It's Good To Be In A "Good place." If, That Is, You Can

Here’s a common part of today’s psychiatry-tinged lexicon: “Right now I’m in a good place.” But so is: “Right now I’m in a bad place. ” Where are these places…? And how did we get there…?

Usually the places are not places at all. Not so much physical venues as states of mind. Ranging in mood from happy even joyous, all the way to frightened even terrified. Still, your precise physical settings can play a part.

Have you ever taken the time — and the feelings — to inventory your options? Among those reported most commonly: churches, seashores, hilltops, pop concerts, gardens, holiday family dinners, listening to music in your own room, falling asleep in your own bed.

Impressive list. But to be sure not complete.

Each of us completes the list each in our own way. There is almost always that special private place to which we flee. It’s our bridge over troubled waters. Our very own little blue blanket.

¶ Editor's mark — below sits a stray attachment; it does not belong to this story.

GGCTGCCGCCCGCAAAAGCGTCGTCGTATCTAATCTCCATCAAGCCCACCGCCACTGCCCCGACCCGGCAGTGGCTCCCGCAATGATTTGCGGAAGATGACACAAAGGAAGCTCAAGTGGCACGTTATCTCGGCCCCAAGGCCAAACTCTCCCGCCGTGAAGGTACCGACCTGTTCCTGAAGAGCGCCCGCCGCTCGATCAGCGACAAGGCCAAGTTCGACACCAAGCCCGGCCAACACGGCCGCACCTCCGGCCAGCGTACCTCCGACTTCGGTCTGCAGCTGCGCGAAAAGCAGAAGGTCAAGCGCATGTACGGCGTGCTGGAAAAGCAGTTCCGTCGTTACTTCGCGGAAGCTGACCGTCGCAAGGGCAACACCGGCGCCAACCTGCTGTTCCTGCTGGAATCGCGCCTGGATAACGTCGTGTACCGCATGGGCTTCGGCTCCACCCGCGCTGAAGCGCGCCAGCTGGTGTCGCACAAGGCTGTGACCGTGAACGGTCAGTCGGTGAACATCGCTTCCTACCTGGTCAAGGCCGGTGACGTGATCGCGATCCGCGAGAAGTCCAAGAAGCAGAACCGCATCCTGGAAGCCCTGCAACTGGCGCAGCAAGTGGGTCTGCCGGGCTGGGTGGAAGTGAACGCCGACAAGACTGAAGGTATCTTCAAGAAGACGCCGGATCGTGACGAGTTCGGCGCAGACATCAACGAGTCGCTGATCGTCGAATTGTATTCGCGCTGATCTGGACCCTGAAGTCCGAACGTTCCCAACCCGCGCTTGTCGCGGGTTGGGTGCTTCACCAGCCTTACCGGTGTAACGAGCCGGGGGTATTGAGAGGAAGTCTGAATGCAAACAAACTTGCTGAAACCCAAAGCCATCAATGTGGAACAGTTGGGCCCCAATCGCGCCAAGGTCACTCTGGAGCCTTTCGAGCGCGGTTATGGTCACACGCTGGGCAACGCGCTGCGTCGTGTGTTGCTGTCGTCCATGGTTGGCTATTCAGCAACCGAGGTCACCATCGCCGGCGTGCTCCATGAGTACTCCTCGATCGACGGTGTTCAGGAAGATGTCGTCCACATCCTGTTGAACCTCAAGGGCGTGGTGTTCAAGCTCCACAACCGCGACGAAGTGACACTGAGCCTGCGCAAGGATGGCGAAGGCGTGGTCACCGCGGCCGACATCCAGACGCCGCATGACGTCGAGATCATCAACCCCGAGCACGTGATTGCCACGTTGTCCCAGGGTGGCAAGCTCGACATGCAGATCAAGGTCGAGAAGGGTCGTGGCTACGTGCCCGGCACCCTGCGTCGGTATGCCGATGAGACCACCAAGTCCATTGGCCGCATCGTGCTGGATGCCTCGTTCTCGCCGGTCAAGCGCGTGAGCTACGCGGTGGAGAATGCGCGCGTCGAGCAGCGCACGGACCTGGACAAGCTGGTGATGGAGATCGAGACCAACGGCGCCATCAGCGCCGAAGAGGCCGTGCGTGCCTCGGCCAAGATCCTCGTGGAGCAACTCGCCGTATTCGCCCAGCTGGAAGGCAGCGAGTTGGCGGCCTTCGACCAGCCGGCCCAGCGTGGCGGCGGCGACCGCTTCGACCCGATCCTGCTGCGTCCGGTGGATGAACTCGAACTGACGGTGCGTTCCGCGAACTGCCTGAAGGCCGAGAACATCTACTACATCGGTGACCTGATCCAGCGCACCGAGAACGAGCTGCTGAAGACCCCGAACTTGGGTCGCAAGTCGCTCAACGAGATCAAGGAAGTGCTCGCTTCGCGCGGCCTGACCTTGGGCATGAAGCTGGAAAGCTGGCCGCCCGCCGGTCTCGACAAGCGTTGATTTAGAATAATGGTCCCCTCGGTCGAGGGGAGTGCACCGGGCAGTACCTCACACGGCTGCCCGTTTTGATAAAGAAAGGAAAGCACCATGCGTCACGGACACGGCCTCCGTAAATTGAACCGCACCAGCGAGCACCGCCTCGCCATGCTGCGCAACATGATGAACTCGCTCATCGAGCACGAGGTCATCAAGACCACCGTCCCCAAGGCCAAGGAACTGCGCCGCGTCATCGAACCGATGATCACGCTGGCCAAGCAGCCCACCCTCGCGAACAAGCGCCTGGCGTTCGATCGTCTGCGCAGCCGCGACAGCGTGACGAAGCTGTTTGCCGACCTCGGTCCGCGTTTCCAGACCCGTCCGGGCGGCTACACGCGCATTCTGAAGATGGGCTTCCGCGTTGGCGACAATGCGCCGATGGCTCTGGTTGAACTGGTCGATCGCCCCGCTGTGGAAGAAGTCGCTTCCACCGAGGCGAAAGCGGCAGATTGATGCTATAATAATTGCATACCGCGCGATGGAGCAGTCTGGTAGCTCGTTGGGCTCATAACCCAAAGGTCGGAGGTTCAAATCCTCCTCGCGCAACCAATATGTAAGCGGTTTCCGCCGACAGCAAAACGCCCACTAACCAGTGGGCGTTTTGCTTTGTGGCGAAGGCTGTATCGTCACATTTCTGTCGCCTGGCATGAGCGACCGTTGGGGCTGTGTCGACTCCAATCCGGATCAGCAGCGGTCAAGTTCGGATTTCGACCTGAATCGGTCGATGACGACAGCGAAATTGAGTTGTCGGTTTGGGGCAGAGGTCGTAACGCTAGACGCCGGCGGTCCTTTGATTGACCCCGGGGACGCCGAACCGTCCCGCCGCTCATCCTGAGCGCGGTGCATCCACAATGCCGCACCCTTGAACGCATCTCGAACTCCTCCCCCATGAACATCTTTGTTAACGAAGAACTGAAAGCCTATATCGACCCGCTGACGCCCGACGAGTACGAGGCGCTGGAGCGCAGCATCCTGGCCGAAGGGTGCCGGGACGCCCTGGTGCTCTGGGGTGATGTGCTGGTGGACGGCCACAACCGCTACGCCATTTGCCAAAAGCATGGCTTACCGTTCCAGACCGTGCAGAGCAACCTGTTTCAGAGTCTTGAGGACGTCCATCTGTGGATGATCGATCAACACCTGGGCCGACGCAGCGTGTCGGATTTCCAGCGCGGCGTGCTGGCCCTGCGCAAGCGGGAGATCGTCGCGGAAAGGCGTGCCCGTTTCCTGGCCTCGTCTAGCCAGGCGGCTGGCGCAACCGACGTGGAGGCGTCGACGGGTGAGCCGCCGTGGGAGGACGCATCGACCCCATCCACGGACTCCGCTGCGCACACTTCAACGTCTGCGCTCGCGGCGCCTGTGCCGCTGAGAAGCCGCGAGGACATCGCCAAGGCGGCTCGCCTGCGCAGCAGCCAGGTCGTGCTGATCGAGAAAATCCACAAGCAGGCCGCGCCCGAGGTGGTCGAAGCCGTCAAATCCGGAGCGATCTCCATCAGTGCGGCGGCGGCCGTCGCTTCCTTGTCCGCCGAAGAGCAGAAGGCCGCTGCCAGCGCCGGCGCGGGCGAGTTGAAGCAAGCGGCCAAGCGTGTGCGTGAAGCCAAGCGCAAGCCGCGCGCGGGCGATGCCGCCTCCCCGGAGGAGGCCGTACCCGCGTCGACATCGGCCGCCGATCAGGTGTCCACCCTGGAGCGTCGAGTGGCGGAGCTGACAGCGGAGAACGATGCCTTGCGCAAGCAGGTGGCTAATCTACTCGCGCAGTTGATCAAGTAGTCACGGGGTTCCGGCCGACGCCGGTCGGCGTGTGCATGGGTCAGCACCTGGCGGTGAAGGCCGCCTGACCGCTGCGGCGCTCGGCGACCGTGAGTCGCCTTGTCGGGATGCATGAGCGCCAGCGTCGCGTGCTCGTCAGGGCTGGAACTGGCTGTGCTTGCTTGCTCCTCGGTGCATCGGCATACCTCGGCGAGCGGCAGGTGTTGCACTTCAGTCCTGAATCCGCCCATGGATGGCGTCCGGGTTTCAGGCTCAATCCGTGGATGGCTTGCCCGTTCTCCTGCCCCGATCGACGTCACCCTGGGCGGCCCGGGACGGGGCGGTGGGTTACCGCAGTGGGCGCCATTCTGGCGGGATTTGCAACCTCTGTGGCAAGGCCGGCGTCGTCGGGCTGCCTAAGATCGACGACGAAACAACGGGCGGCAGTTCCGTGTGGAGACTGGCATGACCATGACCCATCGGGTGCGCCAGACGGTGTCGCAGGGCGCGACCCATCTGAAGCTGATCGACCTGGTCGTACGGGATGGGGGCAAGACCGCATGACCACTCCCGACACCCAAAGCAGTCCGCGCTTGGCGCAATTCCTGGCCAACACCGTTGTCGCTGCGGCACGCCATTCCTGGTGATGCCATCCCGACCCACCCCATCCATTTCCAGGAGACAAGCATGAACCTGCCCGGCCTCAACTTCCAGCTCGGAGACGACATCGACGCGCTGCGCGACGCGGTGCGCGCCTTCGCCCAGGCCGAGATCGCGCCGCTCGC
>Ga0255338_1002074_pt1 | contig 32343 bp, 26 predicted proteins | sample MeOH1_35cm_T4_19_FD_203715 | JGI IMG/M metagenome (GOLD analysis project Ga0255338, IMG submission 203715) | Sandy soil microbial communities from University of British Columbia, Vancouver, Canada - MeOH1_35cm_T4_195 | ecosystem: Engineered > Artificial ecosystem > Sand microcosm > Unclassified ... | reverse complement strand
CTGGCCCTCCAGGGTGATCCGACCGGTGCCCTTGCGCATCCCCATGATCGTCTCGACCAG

I was thinking about my own options the other day while rummaging through a little card & gift shop in town. I noticed the moment I stepped out of the cacophony of cars and pedestrians outside, I was in a cocoon of perfumed silence inside. Folks here were quietly strolling aisles of greeting cards, frilly baby toys, lacy huggables, and sundries of inconsequential baubles that would probably become of considerable consequence to their recipients.

There was some gossamery music in the background. the mix of ladies’ perfumes. the rustle of infants in arms. and this lilting language of endearment between the customers and the local owners. You know in your head that this tiny retail cocoon is just a business, and that the business of the real world outside is much more serious.

But for just a little while, you can’t help feeling you’re in a “good place.” And you intentionally linger. The real world outside will just have to wait.

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